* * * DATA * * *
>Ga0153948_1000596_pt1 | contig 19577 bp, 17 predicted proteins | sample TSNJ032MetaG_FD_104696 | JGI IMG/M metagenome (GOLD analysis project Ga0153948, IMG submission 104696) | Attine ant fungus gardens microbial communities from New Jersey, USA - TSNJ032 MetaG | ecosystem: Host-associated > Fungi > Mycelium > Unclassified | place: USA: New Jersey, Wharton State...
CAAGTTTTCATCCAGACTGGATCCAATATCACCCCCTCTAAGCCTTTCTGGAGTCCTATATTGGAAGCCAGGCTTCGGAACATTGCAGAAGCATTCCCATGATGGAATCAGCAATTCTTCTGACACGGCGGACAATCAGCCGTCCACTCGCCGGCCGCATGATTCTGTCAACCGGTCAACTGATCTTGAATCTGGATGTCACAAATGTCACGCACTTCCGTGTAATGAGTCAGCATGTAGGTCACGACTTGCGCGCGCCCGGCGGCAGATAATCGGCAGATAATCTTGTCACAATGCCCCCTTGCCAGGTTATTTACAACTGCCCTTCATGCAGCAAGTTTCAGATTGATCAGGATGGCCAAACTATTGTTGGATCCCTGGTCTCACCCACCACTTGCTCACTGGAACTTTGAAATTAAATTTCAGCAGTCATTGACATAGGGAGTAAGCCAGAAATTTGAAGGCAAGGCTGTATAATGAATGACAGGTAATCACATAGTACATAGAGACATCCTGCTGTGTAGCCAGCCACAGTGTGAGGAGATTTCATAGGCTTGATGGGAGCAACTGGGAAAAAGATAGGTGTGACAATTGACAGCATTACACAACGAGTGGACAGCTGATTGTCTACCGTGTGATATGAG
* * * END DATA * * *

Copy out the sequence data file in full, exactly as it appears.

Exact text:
>Ga0153948_1000596_pt1 | contig 19577 bp, 17 predicted proteins | sample TSNJ032MetaG_FD_104696 | JGI IMG/M metagenome (GOLD analysis project Ga0153948, IMG submission 104696) | Attine ant fungus gardens microbial communities from New Jersey, USA - TSNJ032 MetaG | ecosystem: Host-associated > Fungi > Mycelium > Unclassified | place: USA: New Jersey, Wharton State...
CAAGTTTTCATCCAGACTGGATCCAATATCACCCCCTCTAAGCCTTTCTGGAGTCCTATATTGGAAGCCAGGCTTCGGAACATTGCAGAAGCATTCCCATGATGGAATCAGCAATTCTTCTGACACGGCGGACAATCAGCCGTCCACTCGCCGGCCGCATGATTCTGTCAACCGGTCAACTGATCTTGAATCTGGATGTCACAAATGTCACGCACTTCCGTGTAATGAGTCAGCATGTAGGTCACGACTTGCGCGCGCCCGGCGGCAGATAATCGGCAGATAATCTTGTCACAATGCCCCCTTGCCAGGTTATTTACAACTGCCCTTCATGCAGCAAGTTTCAGATTGATCAGGATGGCCAAACTATTGTTGGATCCCTGGTCTCACCCACCACTTGCTCACTGGAACTTTGAAATTAAATTTCAGCAGTCATTGACATAGGGAGTAAGCCAGAAATTTGAAGGCAAGGCTGTATAATGAATGACAGGTAATCACATAGTACATAGAGACATCCTGCTGTGTAGCCAGCCACAGTGTGAGGAGATTTCATAGGCTTGATGGGAGCAACTGGGAAAAAGATAGGTGTGACAATTGACAGCATTACACAACGAGTGGACAGCTGATTGTCTACCGTGTGATATGAG